This is the picture, uncertain in detail but clear enough in outline, that emerges from a report published yesterday by the King's Fund, an independent health policy think-tank. Our reaction should not be passive or fatalistic. We may have become more fluent with the sociologist's language of relative and absolute poverty. We might certainly agree that a rising tide raises all boats. But a deterioration in the mortality rate among the poorest is not something that a civilised society can endure without reaction.
Many of those dying early are the very people living in the soulless "concrete wastelands" that John Major yesterday pledged to help. It is there that you will find most of the people whose lives are blighted and shortened because of poor diet, bad housing, smoking and drug abuse, problems increasingly associated with deprivation. But, as the Prime Minister made clear in his address, it is not enough to wring our hands. We can do something.
It is far easier to demonstrate a link between ill health and poverty than to identify the precise benefits of spending money on particular public health programmes. But there are, as the report points out, plenty of policies available that would bear dividends in terms of better and longer lives.
There are those who will brand the Prime Minister a hypocrite for making speeches against the backcloth of broken-down estates and stained concrete. After all, he and his predecessor are responsible for the revolution that has legitimised the pursuit of wealth, shifted the burden of taxation away from the better off and widened the gap between the highest and lowest earners. But Mr Major's government has also been bold in thinking about health. The NHS is no longer regarded merely as the national repair service. Its proclaimed job is also to look at the bigger picture. The Government's Health of the Nation White Paper has given preventive health policies the priority that all serious research suggests is necessary.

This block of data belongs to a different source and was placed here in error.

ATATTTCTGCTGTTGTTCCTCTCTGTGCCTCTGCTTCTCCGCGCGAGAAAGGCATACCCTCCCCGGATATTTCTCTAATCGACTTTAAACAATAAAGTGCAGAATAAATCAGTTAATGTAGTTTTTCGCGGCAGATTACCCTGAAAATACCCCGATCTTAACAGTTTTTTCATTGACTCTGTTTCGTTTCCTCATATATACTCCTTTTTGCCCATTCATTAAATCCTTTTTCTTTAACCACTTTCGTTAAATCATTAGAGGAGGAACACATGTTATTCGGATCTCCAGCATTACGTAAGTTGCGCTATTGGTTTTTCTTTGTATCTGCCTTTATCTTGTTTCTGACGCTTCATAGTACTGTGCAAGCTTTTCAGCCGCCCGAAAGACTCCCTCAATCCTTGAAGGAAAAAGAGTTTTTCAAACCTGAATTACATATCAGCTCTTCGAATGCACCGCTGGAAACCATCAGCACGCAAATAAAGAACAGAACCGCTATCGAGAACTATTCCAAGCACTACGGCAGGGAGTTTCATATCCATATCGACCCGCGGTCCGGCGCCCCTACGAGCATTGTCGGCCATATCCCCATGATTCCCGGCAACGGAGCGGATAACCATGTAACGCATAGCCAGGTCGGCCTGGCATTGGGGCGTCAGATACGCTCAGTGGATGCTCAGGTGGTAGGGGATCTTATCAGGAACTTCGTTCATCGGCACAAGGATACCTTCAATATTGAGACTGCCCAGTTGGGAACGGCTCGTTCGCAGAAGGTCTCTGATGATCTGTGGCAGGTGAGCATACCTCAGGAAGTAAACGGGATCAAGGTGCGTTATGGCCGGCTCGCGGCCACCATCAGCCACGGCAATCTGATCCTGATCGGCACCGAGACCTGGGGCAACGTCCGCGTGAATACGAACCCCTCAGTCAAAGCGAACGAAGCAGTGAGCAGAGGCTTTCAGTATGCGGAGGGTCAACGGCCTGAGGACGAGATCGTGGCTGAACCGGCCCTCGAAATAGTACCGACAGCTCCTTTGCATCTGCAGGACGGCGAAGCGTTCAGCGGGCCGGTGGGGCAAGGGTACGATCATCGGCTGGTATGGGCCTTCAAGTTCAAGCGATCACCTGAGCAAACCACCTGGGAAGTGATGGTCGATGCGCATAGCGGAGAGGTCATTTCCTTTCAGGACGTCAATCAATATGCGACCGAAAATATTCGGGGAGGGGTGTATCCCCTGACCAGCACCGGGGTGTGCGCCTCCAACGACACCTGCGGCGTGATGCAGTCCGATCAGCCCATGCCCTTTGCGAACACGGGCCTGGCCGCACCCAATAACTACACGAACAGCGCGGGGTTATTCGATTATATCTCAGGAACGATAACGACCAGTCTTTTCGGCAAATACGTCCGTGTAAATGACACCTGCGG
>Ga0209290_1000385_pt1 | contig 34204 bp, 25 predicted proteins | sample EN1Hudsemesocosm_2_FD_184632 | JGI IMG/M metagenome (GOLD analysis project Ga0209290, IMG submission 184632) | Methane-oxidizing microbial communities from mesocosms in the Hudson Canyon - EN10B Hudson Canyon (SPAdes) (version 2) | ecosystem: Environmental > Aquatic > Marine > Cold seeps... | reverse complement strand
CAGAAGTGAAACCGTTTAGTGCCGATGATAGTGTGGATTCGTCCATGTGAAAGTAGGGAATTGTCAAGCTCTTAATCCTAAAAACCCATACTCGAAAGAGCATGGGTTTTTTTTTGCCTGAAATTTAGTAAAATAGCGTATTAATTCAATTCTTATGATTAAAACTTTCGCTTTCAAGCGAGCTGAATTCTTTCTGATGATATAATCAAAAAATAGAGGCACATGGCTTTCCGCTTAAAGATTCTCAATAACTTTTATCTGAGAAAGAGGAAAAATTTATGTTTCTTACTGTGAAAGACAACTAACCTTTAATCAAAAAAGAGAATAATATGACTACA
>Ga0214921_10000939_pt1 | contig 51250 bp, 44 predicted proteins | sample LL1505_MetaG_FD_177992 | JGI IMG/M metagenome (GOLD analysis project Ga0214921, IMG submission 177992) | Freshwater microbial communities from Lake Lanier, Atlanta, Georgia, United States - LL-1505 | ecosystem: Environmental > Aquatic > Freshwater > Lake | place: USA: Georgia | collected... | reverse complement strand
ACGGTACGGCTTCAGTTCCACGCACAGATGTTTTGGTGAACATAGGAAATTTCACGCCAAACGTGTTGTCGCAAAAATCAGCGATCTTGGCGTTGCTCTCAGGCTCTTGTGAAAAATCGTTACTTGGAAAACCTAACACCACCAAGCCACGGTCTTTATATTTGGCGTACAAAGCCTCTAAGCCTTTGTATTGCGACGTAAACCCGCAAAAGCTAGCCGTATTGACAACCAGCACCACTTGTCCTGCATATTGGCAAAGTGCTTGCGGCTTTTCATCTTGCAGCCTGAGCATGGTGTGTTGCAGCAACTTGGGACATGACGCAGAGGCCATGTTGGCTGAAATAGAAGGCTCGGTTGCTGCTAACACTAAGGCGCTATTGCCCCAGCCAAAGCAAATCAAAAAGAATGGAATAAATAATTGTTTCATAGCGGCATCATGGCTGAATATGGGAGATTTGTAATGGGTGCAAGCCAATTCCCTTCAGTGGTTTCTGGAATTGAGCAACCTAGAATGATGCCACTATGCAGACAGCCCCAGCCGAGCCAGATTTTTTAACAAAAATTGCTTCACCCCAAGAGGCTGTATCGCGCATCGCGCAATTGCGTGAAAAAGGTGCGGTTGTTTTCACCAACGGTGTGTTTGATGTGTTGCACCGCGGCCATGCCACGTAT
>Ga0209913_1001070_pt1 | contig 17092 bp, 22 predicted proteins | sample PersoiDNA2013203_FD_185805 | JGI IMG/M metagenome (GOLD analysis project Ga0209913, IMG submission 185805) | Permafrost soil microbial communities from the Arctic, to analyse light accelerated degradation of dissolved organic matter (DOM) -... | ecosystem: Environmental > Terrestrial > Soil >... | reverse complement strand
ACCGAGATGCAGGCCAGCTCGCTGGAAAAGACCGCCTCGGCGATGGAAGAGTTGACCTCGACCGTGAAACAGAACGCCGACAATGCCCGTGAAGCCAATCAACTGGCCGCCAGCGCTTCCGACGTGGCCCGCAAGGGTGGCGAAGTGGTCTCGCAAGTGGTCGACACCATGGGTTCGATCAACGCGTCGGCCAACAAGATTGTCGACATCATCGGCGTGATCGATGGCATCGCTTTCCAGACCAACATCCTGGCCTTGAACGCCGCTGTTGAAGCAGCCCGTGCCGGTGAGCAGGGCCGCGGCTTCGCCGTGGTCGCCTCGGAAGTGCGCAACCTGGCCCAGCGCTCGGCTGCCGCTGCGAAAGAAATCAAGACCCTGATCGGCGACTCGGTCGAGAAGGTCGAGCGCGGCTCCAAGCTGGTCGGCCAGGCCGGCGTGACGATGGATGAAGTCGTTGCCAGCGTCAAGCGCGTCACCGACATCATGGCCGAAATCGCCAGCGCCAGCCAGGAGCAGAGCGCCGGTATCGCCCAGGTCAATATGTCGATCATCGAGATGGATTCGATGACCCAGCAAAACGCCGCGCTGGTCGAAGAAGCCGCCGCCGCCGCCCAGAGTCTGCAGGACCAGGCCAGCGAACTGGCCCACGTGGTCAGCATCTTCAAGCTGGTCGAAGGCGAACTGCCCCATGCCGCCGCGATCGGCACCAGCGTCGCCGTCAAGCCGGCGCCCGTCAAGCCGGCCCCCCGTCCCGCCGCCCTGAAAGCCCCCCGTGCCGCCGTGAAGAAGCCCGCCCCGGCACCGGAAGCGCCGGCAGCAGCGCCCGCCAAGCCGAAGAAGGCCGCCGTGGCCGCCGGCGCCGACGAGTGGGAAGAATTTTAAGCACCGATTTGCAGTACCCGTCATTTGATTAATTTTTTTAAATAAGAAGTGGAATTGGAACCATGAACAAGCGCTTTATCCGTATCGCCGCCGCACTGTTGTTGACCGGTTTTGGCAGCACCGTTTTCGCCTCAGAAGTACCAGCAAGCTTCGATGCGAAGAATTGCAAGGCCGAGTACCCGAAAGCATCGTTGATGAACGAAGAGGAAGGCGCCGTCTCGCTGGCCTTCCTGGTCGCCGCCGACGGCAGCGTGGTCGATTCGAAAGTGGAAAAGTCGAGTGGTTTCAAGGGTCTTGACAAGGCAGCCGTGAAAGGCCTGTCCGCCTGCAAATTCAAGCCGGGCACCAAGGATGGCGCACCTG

By setting targets for, among other things, reducing smoking and heart attacks, ministers have acknowledged that it is better to stop people becoming sick in the first place. Such an approach demands that people should be encouraged to address harmful features of their lifestyles.
Ministers are indeed already working on several of the ideas that the King's Fund has proposed. But a broader approach is needed. The tax and benefits system still discourages too many poorer people from working, as does the absence of affordable child care, not to mention Britain's inadequate provision for adult training. The Government should also face up to the need for a ban on tobacco advertising, to set alongside its policy of progressively higher taxation on cigarettes.
If Britain is to have a dynamic economy which does not produce unacceptable outcomes for its poorest citizens, Mr Major needs this kind of strategy to go with his soapbox.